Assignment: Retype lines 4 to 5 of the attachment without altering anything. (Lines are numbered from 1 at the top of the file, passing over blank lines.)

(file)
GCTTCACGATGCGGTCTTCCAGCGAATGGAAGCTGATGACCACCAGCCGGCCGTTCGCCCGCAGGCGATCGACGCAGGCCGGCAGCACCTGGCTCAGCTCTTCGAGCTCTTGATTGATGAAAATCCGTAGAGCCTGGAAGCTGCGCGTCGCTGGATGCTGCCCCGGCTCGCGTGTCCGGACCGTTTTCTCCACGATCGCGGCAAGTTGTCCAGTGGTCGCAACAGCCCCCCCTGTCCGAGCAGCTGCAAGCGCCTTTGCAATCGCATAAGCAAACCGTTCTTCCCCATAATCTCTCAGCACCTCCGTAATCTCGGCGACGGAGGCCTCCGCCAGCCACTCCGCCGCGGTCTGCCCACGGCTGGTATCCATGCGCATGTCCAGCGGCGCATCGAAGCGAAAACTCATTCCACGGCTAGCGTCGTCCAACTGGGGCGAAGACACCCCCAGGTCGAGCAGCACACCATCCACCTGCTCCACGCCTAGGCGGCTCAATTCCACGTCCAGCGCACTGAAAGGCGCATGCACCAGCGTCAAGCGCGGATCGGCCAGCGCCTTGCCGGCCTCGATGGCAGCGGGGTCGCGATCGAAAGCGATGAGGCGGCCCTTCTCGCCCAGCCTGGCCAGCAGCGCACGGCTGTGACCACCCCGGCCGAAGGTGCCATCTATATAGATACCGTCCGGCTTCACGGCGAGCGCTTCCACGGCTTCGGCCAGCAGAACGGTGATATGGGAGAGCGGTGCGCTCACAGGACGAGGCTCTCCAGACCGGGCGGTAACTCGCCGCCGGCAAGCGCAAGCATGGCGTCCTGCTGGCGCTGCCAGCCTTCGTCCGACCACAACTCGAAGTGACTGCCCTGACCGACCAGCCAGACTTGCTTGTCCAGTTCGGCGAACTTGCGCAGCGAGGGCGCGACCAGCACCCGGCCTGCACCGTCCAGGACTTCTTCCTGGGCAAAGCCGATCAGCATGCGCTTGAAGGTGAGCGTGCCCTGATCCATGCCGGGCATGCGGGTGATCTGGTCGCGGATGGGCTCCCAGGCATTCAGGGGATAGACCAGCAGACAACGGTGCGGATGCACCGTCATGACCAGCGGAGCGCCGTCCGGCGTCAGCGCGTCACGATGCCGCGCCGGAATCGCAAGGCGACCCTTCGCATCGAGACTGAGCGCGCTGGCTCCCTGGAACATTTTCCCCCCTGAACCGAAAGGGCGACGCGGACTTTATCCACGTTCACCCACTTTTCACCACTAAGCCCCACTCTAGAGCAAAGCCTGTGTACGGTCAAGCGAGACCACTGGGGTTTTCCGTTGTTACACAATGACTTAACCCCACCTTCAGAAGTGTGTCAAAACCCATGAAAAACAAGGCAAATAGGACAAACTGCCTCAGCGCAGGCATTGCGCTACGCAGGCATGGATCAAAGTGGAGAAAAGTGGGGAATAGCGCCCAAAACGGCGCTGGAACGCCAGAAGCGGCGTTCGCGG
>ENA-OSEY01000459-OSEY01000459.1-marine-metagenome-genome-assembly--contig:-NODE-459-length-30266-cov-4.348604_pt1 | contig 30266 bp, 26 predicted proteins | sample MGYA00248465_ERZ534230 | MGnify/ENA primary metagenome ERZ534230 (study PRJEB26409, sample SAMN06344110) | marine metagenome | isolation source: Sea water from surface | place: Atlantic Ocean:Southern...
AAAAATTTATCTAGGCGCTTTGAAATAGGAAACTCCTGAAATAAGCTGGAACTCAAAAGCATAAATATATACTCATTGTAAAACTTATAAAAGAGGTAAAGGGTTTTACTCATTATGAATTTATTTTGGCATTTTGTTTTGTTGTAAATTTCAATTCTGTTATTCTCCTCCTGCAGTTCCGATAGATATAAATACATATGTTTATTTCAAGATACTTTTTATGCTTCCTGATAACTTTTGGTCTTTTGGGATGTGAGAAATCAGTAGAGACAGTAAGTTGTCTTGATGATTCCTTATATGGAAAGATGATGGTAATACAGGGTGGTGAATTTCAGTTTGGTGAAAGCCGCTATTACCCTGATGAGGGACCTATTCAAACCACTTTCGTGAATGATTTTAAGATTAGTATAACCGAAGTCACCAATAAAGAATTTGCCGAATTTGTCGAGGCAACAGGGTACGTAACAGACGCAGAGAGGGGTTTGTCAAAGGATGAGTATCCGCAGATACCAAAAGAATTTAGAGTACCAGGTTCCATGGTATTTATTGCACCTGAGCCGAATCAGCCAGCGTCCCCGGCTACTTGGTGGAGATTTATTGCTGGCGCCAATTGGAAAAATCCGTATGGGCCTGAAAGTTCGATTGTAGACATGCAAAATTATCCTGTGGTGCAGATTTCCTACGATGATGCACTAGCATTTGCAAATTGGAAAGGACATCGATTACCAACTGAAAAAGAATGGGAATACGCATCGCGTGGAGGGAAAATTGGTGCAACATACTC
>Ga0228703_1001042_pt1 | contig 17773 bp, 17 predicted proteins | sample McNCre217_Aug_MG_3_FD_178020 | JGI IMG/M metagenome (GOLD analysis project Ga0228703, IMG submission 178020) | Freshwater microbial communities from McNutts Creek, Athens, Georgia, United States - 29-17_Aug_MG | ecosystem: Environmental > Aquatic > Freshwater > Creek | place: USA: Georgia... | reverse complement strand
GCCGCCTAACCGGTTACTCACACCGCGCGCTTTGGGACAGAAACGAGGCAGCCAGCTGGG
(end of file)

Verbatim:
>Ga0228703_1001042_pt1 | contig 17773 bp, 17 predicted proteins | sample McNCre217_Aug_MG_3_FD_178020 | JGI IMG/M metagenome (GOLD analysis project Ga0228703, IMG submission 178020) | Freshwater microbial communities from McNutts Creek, Athens, Georgia, United States - 29-17_Aug_MG | ecosystem: Environmental > Aquatic > Freshwater > Creek | place: USA: Georgia... | reverse complement strand
GCCGCCTAACCGGTTACTCACACCGCGCGCTTTGGGACAGAAACGAGGCAGCCAGCTGGG